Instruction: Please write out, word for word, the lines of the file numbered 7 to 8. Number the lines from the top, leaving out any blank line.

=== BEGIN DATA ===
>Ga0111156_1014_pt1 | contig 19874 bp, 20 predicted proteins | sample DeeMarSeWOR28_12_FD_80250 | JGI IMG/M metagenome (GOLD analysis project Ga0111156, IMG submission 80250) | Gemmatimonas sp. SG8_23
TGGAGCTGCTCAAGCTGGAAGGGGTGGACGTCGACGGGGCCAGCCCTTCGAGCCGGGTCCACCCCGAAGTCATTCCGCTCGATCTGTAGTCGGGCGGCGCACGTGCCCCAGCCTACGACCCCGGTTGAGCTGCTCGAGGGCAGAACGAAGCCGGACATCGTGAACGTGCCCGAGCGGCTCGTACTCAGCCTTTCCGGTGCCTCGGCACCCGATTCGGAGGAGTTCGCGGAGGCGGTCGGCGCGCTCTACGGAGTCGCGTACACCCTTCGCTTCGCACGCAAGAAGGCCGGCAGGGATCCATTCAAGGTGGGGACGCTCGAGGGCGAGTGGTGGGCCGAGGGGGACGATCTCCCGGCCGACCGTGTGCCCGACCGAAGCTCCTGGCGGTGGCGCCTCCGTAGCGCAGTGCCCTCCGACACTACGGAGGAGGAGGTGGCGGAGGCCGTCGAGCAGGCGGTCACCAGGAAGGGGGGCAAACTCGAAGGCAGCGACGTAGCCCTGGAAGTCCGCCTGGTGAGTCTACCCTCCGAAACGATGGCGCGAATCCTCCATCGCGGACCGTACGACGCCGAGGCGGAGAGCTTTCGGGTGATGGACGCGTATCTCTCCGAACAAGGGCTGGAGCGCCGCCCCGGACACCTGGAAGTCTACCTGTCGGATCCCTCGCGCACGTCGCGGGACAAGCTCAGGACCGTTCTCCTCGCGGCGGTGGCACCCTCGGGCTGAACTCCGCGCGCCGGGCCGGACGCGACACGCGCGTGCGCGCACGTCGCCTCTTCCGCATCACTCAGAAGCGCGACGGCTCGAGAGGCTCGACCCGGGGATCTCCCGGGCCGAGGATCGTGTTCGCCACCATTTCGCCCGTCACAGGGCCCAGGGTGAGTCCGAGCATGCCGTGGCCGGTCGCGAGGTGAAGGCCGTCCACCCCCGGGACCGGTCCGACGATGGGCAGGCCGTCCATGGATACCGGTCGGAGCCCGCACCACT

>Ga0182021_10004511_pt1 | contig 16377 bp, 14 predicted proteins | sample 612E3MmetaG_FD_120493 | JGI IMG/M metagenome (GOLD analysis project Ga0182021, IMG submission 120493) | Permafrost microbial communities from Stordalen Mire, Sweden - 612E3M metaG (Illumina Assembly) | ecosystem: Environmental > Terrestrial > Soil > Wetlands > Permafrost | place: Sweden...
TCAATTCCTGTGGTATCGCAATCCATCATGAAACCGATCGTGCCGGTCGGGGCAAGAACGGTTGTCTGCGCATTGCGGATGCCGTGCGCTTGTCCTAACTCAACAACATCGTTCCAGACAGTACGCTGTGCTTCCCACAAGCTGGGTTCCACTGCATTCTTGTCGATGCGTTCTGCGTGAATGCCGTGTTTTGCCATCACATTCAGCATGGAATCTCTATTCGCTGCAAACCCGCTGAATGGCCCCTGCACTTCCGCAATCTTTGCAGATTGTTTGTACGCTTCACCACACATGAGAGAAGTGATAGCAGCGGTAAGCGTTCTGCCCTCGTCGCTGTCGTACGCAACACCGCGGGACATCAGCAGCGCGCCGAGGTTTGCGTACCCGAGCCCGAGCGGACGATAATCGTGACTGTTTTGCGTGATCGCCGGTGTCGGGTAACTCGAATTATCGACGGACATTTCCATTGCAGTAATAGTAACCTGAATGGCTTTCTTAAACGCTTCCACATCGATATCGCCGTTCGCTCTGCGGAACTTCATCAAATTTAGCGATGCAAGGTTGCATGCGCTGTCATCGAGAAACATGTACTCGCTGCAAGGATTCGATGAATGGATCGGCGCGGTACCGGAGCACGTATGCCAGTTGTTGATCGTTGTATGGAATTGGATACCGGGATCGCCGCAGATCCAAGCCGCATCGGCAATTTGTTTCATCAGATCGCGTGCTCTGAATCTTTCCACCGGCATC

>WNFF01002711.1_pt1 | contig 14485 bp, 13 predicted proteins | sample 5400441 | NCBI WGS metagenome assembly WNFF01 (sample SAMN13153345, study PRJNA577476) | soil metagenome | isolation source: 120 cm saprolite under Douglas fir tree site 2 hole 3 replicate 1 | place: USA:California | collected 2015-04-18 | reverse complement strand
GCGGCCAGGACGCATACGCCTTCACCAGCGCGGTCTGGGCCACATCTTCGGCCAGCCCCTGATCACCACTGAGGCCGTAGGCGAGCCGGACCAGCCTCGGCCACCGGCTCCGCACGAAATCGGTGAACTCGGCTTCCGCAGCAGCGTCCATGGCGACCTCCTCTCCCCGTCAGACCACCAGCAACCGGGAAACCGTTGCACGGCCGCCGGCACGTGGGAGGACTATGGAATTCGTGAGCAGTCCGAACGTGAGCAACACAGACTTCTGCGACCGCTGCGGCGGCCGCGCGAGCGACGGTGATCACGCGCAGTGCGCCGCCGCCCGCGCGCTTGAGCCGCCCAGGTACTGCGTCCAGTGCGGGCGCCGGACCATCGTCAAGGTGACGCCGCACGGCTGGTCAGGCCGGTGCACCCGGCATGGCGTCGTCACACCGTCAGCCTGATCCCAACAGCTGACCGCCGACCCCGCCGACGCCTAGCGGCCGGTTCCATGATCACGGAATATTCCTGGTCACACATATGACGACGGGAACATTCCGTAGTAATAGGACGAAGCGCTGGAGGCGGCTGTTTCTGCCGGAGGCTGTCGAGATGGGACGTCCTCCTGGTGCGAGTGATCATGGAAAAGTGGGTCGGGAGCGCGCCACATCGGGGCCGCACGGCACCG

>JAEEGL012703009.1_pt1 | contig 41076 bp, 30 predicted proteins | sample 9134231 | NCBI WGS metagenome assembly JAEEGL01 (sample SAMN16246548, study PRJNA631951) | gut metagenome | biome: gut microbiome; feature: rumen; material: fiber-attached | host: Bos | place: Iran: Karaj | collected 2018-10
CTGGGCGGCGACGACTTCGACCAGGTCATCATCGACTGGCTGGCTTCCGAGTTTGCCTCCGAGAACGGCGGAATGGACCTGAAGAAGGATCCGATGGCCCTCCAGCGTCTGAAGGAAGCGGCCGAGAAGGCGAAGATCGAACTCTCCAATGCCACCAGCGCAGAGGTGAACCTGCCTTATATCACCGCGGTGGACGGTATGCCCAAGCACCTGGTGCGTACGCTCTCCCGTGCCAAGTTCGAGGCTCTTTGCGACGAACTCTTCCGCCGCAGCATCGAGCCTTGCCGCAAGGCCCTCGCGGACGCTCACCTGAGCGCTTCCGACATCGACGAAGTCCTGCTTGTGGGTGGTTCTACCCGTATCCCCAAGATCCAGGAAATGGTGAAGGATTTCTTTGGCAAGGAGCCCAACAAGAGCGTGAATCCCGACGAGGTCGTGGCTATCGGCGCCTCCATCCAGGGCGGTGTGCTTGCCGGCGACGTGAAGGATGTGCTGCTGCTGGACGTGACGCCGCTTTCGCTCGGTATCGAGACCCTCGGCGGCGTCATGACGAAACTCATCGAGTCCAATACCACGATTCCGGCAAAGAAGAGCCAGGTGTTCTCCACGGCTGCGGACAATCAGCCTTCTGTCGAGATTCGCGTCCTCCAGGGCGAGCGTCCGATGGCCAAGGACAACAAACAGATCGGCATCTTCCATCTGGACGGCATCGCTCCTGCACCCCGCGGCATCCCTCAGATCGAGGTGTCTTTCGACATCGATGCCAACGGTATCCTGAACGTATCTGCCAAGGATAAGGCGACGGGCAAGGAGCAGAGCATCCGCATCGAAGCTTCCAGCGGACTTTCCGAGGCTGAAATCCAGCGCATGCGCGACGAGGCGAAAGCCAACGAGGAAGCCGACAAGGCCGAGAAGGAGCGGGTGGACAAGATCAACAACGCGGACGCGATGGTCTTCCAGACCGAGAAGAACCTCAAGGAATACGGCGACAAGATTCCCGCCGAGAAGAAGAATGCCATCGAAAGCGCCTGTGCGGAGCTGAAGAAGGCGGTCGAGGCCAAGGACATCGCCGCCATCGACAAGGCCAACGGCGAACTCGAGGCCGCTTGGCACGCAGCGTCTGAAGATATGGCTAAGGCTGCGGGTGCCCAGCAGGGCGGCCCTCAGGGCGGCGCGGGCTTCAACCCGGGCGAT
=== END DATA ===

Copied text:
>JAEEGL012703009.1_pt1 | contig 41076 bp, 30 predicted proteins | sample 9134231 | NCBI WGS metagenome assembly JAEEGL01 (sample SAMN16246548, study PRJNA631951) | gut metagenome | biome: gut microbiome; feature: rumen; material: fiber-attached | host: Bos | place: Iran: Karaj | collected 2018-10
CTGGGCGGCGACGACTTCGACCAGGTCATCATCGACTGGCTGGCTTCCGAGTTTGCCTCCGAGAACGGCGGAATGGACCTGAAGAAGGATCCGATGGCCCTCCAGCGTCTGAAGGAAGCGGCCGAGAAGGCGAAGATCGAACTCTCCAATGCCACCAGCGCAGAGGTGAACCTGCCTTATATCACCGCGGTGGACGGTATGCCCAAGCACCTGGTGCGTACGCTCTCCCGTGCCAAGTTCGAGGCTCTTTGCGACGAACTCTTCCGCCGCAGCATCGAGCCTTGCCGCAAGGCCCTCGCGGACGCTCACCTGAGCGCTTCCGACATCGACGAAGTCCTGCTTGTGGGTGGTTCTACCCGTATCCCCAAGATCCAGGAAATGGTGAAGGATTTCTTTGGCAAGGAGCCCAACAAGAGCGTGAATCCCGACGAGGTCGTGGCTATCGGCGCCTCCATCCAGGGCGGTGTGCTTGCCGGCGACGTGAAGGATGTGCTGCTGCTGGACGTGACGCCGCTTTCGCTCGGTATCGAGACCCTCGGCGGCGTCATGACGAAACTCATCGAGTCCAATACCACGATTCCGGCAAAGAAGAGCCAGGTGTTCTCCACGGCTGCGGACAATCAGCCTTCTGTCGAGATTCGCGTCCTCCAGGGCGAGCGTCCGATGGCCAAGGACAACAAACAGATCGGCATCTTCCATCTGGACGGCATCGCTCCTGCACCCCGCGGCATCCCTCAGATCGAGGTGTCTTTCGACATCGATGCCAACGGTATCCTGAACGTATCTGCCAAGGATAAGGCGACGGGCAAGGAGCAGAGCATCCGCATCGAAGCTTCCAGCGGACTTTCCGAGGCTGAAATCCAGCGCATGCGCGACGAGGCGAAAGCCAACGAGGAAGCCGACAAGGCCGAGAAGGAGCGGGTGGACAAGATCAACAACGCGGACGCGATGGTCTTCCAGACCGAGAAGAACCTCAAGGAATACGGCGACAAGATTCCCGCCGAGAAGAAGAATGCCATCGAAAGCGCCTGTGCGGAGCTGAAGAAGGCGGTCGAGGCCAAGGACATCGCCGCCATCGACAAGGCCAACGGCGAACTCGAGGCCGCTTGGCACGCAGCGTCTGAAGATATGGCTAAGGCTGCGGGTGCCCAGCAGGGCGGCCCTCAGGGCGGCGCGGGCTTCAACCCGGGCGAT